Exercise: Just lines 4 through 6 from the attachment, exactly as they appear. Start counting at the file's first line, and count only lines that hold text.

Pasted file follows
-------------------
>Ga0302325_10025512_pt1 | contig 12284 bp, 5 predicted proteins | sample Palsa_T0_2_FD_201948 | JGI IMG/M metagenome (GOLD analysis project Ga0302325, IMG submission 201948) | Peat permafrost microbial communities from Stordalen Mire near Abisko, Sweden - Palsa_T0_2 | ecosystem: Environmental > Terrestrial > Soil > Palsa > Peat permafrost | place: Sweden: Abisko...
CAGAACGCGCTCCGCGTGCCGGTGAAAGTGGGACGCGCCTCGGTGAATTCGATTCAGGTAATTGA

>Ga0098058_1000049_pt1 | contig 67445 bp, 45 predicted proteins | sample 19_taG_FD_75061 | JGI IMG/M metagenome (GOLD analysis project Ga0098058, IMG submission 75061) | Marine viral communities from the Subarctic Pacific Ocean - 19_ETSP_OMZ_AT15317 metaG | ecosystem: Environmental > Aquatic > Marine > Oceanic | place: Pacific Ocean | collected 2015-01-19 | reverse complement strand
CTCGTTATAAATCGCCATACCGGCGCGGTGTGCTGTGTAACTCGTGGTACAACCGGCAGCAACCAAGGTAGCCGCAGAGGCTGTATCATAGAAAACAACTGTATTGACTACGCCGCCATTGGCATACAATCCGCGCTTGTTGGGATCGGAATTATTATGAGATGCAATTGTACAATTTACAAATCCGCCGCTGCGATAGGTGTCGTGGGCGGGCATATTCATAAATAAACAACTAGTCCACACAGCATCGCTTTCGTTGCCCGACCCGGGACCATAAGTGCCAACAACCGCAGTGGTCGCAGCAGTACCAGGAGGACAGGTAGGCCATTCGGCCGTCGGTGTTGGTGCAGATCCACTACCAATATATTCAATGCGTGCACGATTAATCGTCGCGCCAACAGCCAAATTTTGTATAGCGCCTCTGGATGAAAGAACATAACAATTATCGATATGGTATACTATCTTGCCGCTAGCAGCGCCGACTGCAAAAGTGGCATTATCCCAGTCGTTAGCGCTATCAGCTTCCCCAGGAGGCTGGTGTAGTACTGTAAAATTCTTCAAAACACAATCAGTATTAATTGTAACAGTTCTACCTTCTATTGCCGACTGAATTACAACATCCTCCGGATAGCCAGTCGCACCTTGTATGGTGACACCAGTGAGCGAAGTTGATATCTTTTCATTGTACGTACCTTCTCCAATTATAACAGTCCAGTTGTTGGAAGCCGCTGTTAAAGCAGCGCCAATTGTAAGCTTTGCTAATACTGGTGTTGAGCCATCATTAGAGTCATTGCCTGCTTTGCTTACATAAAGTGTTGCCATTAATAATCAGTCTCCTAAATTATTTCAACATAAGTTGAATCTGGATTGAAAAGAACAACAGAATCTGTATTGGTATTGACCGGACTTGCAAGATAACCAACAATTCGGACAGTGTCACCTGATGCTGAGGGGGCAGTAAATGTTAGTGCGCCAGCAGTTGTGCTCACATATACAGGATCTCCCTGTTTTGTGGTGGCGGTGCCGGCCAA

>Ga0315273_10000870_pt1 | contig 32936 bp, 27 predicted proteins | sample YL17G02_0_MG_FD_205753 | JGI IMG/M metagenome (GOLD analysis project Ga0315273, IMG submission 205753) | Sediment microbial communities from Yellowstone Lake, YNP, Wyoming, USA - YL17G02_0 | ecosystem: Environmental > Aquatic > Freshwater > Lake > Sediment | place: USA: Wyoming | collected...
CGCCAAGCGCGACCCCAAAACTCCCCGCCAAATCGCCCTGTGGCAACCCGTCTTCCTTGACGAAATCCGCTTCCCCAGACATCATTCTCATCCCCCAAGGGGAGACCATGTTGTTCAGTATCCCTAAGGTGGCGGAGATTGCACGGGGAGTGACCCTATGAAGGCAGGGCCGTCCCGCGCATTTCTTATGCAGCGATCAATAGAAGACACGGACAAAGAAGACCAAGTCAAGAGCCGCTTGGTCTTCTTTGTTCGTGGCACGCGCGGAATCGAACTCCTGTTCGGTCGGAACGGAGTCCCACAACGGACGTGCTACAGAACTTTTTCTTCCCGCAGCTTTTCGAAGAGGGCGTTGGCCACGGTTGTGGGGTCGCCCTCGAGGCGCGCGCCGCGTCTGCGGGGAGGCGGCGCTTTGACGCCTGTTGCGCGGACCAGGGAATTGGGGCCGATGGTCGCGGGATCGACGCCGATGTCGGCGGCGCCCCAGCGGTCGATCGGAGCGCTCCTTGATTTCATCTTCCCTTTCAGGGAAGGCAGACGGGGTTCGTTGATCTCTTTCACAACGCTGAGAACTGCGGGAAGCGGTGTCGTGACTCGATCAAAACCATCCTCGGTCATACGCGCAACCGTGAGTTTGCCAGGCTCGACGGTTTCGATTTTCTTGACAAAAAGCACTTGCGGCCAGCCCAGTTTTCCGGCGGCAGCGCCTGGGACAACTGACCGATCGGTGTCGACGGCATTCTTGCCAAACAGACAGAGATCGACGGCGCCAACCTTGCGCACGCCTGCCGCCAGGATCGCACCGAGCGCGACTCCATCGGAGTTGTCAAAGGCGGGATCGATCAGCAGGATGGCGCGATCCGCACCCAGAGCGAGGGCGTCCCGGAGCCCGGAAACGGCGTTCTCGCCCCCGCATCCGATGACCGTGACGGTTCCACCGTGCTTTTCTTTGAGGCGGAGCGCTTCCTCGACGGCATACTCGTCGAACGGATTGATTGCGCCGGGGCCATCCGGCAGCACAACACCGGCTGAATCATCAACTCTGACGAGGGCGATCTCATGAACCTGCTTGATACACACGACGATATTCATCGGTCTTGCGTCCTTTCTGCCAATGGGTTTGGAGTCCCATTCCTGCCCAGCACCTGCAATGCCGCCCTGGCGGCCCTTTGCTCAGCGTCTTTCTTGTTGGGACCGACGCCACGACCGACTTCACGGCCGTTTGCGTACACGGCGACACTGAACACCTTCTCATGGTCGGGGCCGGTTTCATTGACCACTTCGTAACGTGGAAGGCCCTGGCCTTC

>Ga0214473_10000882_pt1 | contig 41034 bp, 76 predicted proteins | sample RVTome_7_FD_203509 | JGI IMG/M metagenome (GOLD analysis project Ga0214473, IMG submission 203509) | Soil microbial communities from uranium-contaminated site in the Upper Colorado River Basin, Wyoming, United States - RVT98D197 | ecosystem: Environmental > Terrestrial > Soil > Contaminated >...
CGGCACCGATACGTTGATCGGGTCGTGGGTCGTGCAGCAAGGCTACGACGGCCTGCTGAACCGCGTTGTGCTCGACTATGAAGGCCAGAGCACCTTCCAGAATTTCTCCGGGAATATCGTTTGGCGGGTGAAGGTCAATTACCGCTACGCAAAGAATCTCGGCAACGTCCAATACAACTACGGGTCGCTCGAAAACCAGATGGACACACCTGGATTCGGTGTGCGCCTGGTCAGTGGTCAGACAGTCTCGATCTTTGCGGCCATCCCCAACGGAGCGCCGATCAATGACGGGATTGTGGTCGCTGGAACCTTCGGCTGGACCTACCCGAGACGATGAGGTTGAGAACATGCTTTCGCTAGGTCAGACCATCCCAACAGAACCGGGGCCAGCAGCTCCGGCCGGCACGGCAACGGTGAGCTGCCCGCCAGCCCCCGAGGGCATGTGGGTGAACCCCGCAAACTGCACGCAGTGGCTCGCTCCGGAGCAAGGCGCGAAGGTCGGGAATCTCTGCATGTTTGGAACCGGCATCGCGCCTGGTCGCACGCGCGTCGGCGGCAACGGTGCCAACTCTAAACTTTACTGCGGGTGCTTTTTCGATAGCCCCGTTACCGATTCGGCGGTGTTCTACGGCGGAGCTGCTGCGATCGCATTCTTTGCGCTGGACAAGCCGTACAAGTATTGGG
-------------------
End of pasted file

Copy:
CTCGTTATAAATCGCCATACCGGCGCGGTGTGCTGTGTAACTCGTGGTACAACCGGCAGCAACCAAGGTAGCCGCAGAGGCTGTATCATAGAAAACAACTGTATTGACTACGCCGCCATTGGCATACAATCCGCGCTTGTTGGGATCGGAATTATTATGAGATGCAATTGTACAATTTACAAATCCGCCGCTGCGATAGGTGTCGTGGGCGGGCATATTCATAAATAAACAACTAGTCCACACAGCATCGCTTTCGTTGCCCGACCCGGGACCATAAGTGCCAACAACCGCAGTGGTCGCAGCAGTACCAGGAGGACAGGTAGGCCATTCGGCCGTCGGTGTTGGTGCAGATCCACTACCAATATATTCAATGCGTGCACGATTAATCGTCGCGCCAACAGCCAAATTTTGTATAGCGCCTCTGGATGAAAGAACATAACAATTATCGATATGGTATACTATCTTGCCGCTAGCAGCGCCGACTGCAAAAGTGGCATTATCCCAGTCGTTAGCGCTATCAGCTTCCCCAGGAGGCTGGTGTAGTACTGTAAAATTCTTCAAAACACAATCAGTATTAATTGTAACAGTTCTACCTTCTATTGCCGACTGAATTACAACATCCTCCGGATAGCCAGTCGCACCTTGTATGGTGACACCAGTGAGCGAAGTTGATATCTTTTCATTGTACGTACCTTCTCCAATTATAACAGTCCAGTTGTTGGAAGCCGCTGTTAAAGCAGCGCCAATTGTAAGCTTTGCTAATACTGGTGTTGAGCCATCATTAGAGTCATTGCCTGCTTTGCTTACATAAAGTGTTGCCATTAATAATCAGTCTCCTAAATTATTTCAACATAAGTTGAATCTGGATTGAAAAGAACAACAGAATCTGTATTGGTATTGACCGGACTTGCAAGATAACCAACAATTCGGACAGTGTCACCTGATGCTGAGGGGGCAGTAAATGTTAGTGCGCCAGCAGTTGTGCTCACATATACAGGATCTCCCTGTTTTGTGGTGGCGGTGCCGGCCAA

>Ga0315273_10000870_pt1 | contig 32936 bp, 27 predicted proteins | sample YL17G02_0_MG_FD_205753 | JGI IMG/M metagenome (GOLD analysis project Ga0315273, IMG submission 205753) | Sediment microbial communities from Yellowstone Lake, YNP, Wyoming, USA - YL17G02_0 | ecosystem: Environmental > Aquatic > Freshwater > Lake > Sediment | place: USA: Wyoming | collected...
CGCCAAGCGCGACCCCAAAACTCCCCGCCAAATCGCCCTGTGGCAACCCGTCTTCCTTGACGAAATCCGCTTCCCCAGACATCATTCTCATCCCCCAAGGGGAGACCATGTTGTTCAGTATCCCTAAGGTGGCGGAGATTGCACGGGGAGTGACCCTATGAAGGCAGGGCCGTCCCGCGCATTTCTTATGCAGCGATCAATAGAAGACACGGACAAAGAAGACCAAGTCAAGAGCCGCTTGGTCTTCTTTGTTCGTGGCACGCGCGGAATCGAACTCCTGTTCGGTCGGAACGGAGTCCCACAACGGACGTGCTACAGAACTTTTTCTTCCCGCAGCTTTTCGAAGAGGGCGTTGGCCACGGTTGTGGGGTCGCCCTCGAGGCGCGCGCCGCGTCTGCGGGGAGGCGGCGCTTTGACGCCTGTTGCGCGGACCAGGGAATTGGGGCCGATGGTCGCGGGATCGACGCCGATGTCGGCGGCGCCCCAGCGGTCGATCGGAGCGCTCCTTGATTTCATCTTCCCTTTCAGGGAAGGCAGACGGGGTTCGTTGATCTCTTTCACAACGCTGAGAACTGCGGGAAGCGGTGTCGTGACTCGATCAAAACCATCCTCGGTCATACGCGCAACCGTGAGTTTGCCAGGCTCGACGGTTTCGATTTTCTTGACAAAAAGCACTTGCGGCCAGCCCAGTTTTCCGGCGGCAGCGCCTGGGACAACTGACCGATCGGTGTCGACGGCATTCTTGCCAAACAGACAGAGATCGACGGCGCCAACCTTGCGCACGCCTGCCGCCAGGATCGCACCGAGCGCGACTCCATCGGAGTTGTCAAAGGCGGGATCGATCAGCAGGATGGCGCGATCCGCACCCAGAGCGAGGGCGTCCCGGAGCCCGGAAACGGCGTTCTCGCCCCCGCATCCGATGACCGTGACGGTTCCACCGTGCTTTTCTTTGAGGCGGAGCGCTTCCTCGACGGCATACTCGTCGAACGGATTGATTGCGCCGGGGCCATCCGGCAGCACAACACCGGCTGAATCATCAACTCTGACGAGGGCGATCTCATGAACCTGCTTGATACACACGACGATATTCATCGGTCTTGCGTCCTTTCTGCCAATGGGTTTGGAGTCCCATTCCTGCCCAGCACCTGCAATGCCGCCCTGGCGGCCCTTTGCTCAGCGTCTTTCTTGTTGGGACCGACGCCACGACCGACTTCACGGCCGTTTGCGTACACGGCGACACTGAACACCTTCTCATGGTCGGGGCCGGTTTCATTGACCACTTCGTAACGTGGAAGGCCCTGGCCTTC